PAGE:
The circle for the most complete Pro Touring car draws tighter by the day and Chris and Lynda Jacobs’ ’66 Chevelle is proof positive. Chassis builders dedicated to the genre went from adjustable shocks, tubular suspension members, frame connectors, and the stiffening agent of a rollcage, to complete front and rear subframe assemblies and enlarged tubs to house the biggest available tire and wheel combinations, and now to complete perimeter frames, including suspension members. The latest and the greatest development is the inclusion of a bulletproof independent rear suspension system.

On smooth, uninterrupted tarmac the solid rear axle has traditionally been considered the best for this type of work. But on the vagaries of public roads and a sometimes crumbling infrastructure, smooth becomes a relative term. The best-handling road cars have always included an independent rear suspension for its ability to absorb irregularities per wheel and not transfer the oscillation to the one opposite, thus centering the vehicle better and keeping tire tread in constant contact with the road surface.

Let’s keep in mind that Pro Touring cars are meant to be street driven. The idea is that you actually drive them to the venue and back home again. They aren’t queens; they’re workhorses that transport you to cruise night, on sightseeing trips, and maybe the occasional street bash on the way back from the supermarket. They’re meant to be lived in. Well, the Jacobses have taken their car several steps beyond.

Chris: “Our Chevelle has almost every feature you would find on a new Camaro or Mustang: keyless entry system and leather seats to power windows, A/C, and cupholders, too. Besides all of this it handles just as good if not better [than a Mustang or Camaro], gets 24 mpg on the highway at 80 with air on and makes more than 500 hp at the wheels. Does it get any better?”

This writer remembers a mid-’80s Pontiac long-led introduction that featured engineering toys, one of which was a Trans Am with an independent rear suspension system. I drove the production car over a circuitous mountain road and then switched seats and took the same route. I was astounded at how much more controllable the IRS car was and how smooth its ride was, a truly remarkable transformation that I can still feel beneath me.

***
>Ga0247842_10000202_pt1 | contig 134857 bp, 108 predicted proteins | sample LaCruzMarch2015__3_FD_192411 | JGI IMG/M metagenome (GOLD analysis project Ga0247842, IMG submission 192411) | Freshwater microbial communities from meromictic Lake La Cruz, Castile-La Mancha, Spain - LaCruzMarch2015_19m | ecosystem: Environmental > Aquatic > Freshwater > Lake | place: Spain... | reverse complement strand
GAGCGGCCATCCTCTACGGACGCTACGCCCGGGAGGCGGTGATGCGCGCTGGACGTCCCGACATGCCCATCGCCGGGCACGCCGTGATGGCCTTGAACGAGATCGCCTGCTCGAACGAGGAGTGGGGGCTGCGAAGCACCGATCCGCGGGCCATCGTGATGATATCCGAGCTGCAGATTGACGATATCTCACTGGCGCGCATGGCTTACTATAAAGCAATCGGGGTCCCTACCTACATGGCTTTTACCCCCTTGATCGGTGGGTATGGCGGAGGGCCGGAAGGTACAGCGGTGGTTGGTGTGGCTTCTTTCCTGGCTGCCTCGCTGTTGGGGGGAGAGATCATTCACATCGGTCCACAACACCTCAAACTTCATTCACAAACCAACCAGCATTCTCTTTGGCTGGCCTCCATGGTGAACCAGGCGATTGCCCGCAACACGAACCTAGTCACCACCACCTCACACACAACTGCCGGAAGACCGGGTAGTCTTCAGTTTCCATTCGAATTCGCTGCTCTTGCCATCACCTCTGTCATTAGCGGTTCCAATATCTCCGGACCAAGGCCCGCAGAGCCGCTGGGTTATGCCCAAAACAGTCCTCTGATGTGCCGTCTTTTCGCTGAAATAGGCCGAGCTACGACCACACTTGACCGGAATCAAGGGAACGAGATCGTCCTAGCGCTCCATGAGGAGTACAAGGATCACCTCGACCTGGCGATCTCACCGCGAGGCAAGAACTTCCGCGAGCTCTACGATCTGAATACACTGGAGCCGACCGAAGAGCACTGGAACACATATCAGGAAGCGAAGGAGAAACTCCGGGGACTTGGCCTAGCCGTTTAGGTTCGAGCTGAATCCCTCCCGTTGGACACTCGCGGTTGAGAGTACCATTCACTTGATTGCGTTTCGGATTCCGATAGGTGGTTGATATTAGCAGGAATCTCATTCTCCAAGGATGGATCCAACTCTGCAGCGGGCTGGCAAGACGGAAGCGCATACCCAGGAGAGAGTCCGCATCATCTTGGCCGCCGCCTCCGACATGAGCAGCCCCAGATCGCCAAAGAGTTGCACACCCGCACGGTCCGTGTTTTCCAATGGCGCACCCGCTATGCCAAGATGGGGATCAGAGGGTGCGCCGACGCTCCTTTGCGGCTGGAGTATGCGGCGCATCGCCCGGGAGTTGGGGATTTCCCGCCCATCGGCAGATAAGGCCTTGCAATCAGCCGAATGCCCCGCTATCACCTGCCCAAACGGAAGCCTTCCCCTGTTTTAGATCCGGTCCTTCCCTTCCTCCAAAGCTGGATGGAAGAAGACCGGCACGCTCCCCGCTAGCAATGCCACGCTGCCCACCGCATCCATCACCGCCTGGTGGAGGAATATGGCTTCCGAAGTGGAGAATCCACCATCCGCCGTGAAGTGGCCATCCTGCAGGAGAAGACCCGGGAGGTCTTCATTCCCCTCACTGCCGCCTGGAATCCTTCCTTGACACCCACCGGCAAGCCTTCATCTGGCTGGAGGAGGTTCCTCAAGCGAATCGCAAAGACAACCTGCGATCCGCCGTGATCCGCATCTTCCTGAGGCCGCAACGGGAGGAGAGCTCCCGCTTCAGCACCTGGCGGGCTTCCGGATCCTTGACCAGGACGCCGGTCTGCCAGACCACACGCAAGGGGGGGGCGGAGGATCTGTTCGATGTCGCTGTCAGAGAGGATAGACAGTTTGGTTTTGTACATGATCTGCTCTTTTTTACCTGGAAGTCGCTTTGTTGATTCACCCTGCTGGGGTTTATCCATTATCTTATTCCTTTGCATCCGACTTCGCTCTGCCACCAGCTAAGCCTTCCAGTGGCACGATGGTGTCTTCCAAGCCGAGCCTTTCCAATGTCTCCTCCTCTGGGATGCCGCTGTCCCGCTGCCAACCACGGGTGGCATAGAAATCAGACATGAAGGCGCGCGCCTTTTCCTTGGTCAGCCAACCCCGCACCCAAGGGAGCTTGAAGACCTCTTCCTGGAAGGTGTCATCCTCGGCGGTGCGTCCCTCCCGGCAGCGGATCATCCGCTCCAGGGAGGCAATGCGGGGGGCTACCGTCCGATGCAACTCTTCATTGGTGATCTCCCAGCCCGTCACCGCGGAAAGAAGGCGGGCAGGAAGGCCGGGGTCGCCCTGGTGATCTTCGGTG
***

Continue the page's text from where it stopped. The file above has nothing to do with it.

Chris concurs: “That’s where the new chassis shines, is on the street. The car now feels much more solid and the ride is fantastic. While at Des Moines [Goodguys autocross Street Machine winner Heartland Nationals, 2011] we had to compete against much more purpose-built cars and still walked away with a victory … I had the second fastest time of the event.” Chris said that he’d only had two weeks on the testing and adjustments.

The first part of this saga began with a 283 ’Glide Malibu out of Colorado, rescued by Randy Johnson of D&Z Customs in Kewaskum, Wisconsin. Johnson settled in a Schwartz Extreme Performance chassis, added a tweaked LS7, bolted a T56 behind it, and followed up with a Johnson’s third member/axle. Chris and Johnson became friends and eventually the car belonged to Chris. That was in 2008.

In the winter of 2010, Chris took the car to the Roadster Shop (RS) in Mundelein, Illinois, just for some exhaust work. So happened, RS was looking for an A-body to prototype another version of its new Fast Track IRS chassis. The conversion included a perimeter frame, tubular suspension members, and an independent rear suspension system. Since then, “True Blue” has become the RS A-body development vehicle.

Chris: “The fact that [the Chevelle] is so understated in its appearance but is so technically advanced … is what makes the car so great.” Can’t argue with that.